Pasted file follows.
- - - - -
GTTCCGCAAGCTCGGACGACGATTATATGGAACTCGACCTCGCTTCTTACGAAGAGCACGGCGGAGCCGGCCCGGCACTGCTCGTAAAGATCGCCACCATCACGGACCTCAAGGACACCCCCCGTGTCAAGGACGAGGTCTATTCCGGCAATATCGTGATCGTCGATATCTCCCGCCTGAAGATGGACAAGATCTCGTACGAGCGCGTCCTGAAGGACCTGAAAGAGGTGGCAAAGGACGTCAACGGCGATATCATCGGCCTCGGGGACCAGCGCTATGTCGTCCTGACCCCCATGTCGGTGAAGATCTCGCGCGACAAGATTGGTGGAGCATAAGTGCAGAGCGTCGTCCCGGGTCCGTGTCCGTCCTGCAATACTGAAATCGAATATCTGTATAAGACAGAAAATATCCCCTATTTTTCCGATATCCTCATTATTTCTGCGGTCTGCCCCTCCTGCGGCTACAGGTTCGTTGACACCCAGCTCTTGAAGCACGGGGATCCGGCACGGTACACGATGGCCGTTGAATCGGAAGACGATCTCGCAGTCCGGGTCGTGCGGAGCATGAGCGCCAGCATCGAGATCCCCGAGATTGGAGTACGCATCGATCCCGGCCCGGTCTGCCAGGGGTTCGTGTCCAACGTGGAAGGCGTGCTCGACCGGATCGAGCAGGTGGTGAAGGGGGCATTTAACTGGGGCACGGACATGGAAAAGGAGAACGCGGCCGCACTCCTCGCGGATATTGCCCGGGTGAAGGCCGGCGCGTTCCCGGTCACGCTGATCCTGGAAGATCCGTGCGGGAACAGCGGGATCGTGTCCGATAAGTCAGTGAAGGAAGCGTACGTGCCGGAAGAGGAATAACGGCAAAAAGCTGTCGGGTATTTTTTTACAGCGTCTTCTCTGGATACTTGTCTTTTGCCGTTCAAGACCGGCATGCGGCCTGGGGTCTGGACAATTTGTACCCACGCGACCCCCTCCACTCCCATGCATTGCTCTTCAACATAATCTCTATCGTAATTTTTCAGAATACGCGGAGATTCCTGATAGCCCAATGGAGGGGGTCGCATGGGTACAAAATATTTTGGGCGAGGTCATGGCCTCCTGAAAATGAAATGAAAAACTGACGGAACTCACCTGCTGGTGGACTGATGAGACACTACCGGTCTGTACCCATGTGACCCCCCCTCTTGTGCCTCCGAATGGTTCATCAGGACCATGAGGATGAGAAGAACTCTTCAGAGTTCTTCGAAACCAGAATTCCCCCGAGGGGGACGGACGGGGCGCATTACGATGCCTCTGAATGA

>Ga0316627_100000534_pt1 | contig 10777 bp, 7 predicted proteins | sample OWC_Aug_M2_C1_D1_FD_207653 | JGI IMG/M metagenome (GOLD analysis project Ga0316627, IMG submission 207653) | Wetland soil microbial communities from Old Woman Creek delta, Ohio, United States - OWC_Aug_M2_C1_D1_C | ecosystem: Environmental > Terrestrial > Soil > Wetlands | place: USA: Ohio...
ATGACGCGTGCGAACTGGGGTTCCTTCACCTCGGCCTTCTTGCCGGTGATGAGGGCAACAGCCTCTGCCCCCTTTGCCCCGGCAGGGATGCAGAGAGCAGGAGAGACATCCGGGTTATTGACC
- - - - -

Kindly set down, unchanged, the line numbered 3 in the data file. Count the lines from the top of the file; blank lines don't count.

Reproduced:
ATGACGCGTGCGAACTGGGGTTCCTTCACCTCGGCCTTCTTGCCGGTGATGAGGGCAACAGCCTCTGCCCCCTTTGCCCCGGCAGGGATGCAGAGAGCAGGAGAGACATCCGGGTTATTGACC